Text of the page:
- Hardcover: 264 pages
- Publisher: Cornell University Press; 1 edition (September 8, 2014)
- Language: English
- ISBN-10: 0801452988
- ISBN-13: 978-0801452987
- Product Dimensions: 6.1 x 0.8 x 9.2 inches
- Shipping Weight: 1.1 pounds (View shipping rates and policies)
- Average Customer Review: 4 customer reviews
Amazon Best Sellers Rank:
#2,037,802 in Books (See Top 100 in Books)
- #801 in Books > Politics & Social Sciences > Politics & Government > International & World Politics > Canadian
- #1684 in Books > Biographies & Memoirs > Historical > United States > American Revolution
- #3097 in Books > Politics & Social Sciences > Politics & Government > United States > Executive Branch
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Hardcover – September 8, 2014
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The Senate initially advocated that the Presidential title should be “His Highness the President of the United States of America, and Protector of their Liberties”. John Adams, who forcibly argued that the President needed a “respectable title” to be taken seriously by foreign powers, comes across as characteristically stubborn and seemingly impervious to criticism, thus earning the mock sobriquet “His Rotundity”. Fortunately for posterity, the Senate ultimately acquiesced to the desire of the House to have no official title and since then we now refer to the President simply as Mr. President. (Perhaps Madam President sometime in the future?) Ironically, George Washington was never addressed by the title Mr. President, but instead was addressed as "Sir", "General" or "Excellency"--the latter being his title as commander in chief during the Revolutionary War.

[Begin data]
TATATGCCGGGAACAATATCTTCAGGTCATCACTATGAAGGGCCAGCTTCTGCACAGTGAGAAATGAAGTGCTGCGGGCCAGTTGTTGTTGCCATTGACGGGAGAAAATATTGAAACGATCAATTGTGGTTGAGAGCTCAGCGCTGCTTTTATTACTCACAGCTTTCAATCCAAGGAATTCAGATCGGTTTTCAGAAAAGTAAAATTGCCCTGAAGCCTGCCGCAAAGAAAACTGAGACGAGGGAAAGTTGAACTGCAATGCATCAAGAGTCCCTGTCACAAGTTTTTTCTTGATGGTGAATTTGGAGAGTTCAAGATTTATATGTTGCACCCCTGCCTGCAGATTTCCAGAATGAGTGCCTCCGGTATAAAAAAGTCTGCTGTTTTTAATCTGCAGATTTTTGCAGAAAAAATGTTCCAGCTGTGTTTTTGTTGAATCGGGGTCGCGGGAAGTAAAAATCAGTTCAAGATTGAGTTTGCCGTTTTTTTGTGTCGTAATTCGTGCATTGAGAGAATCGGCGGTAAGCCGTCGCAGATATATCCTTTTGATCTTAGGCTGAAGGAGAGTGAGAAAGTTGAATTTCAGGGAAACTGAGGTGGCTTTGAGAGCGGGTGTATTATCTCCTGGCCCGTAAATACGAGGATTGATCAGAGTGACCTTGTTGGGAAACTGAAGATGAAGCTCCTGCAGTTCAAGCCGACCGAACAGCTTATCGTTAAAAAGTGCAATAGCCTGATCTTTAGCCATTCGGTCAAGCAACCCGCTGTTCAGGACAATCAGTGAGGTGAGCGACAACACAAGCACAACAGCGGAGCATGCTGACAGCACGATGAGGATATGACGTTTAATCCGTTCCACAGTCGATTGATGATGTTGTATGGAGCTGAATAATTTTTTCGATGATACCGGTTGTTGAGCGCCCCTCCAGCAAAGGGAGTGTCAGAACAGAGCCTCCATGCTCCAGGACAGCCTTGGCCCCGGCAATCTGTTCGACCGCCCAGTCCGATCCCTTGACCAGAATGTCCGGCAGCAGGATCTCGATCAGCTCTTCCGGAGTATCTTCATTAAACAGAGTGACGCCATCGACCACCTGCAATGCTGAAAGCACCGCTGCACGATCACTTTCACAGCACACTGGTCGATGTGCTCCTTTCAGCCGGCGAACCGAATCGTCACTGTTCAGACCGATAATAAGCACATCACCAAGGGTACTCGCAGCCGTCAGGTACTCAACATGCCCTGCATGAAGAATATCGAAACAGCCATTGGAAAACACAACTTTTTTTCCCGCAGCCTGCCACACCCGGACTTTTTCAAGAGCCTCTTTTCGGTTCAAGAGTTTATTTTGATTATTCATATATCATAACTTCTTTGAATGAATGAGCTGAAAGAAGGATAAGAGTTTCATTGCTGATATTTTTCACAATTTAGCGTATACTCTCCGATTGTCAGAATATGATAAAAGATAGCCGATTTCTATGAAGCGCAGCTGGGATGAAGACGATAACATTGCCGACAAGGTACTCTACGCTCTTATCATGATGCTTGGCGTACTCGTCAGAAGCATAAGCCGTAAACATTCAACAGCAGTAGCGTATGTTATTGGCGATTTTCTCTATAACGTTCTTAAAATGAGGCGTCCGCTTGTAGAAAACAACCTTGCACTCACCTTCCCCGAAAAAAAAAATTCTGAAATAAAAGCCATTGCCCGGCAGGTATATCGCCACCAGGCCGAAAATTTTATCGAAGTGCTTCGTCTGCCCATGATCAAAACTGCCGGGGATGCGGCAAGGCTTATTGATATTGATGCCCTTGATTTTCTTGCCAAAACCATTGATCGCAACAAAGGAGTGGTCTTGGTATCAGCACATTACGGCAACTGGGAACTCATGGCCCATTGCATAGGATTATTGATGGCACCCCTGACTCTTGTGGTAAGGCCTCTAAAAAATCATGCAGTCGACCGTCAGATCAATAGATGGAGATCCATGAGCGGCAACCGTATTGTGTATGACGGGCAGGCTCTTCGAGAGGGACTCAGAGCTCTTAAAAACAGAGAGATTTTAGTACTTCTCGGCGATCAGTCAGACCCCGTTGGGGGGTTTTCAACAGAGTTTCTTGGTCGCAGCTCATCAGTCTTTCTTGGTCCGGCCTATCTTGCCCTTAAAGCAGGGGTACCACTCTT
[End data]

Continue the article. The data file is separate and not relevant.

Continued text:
Kathleen Bartoloni-Tuazon has mined an impressive array of primary sources of newspapers in the public debates over the naming controversy and persuasively makes the case that this dispute was far more than just about the title of the President. Instead, the naming dispute was an early installment of the broader--and ongoing--partisan debate on the extent of Presidential power. This book is highly recommended for those interested in the early days of the new republic and the evolution of perceptions of power of the executive branch.
Every U.S. Citizen knows that our leader is the President of the United States, but it might be surprising for many to learn that all manner of titles were initially considered for the office. Some of them seem downright inconceivable when viewed in the context of today's world, where governments composed of elected representatives have almost completely supplanted the ages old style of governments headed by divinely appointed Monarchs. However, in 1789, this was not the case, and Dr. Bartoloni-Tuazon uses impressive and entertaining examples to capture the heady early days of the new republic when the debate raged over whether or not the presidency required additional adornments to give it the necessary gravitas to be taken seriously on the world stage.
Nowadays, it's hard to imagine addressing the President of the United States as “His Majesty, The President of the United States”, or “His Serene Highness, The President of the United States”, but this was completely new territory to folks in the late eighteenth century. Ultimately, as we all know, restraint won out and the relatively modest title of President of the United States was chosen. This incredibly readable and genuinely fun book is full of well chosen examples that illustrate both sides of the debate and allows the reader to experience the excitement, humor and acrimony of the debate. The writing style of Dr. Bartoloni-Tuazon is engaging, clear and well-paced. I highly recommend this book to anyone remotely interested in American History or just a fascinating story.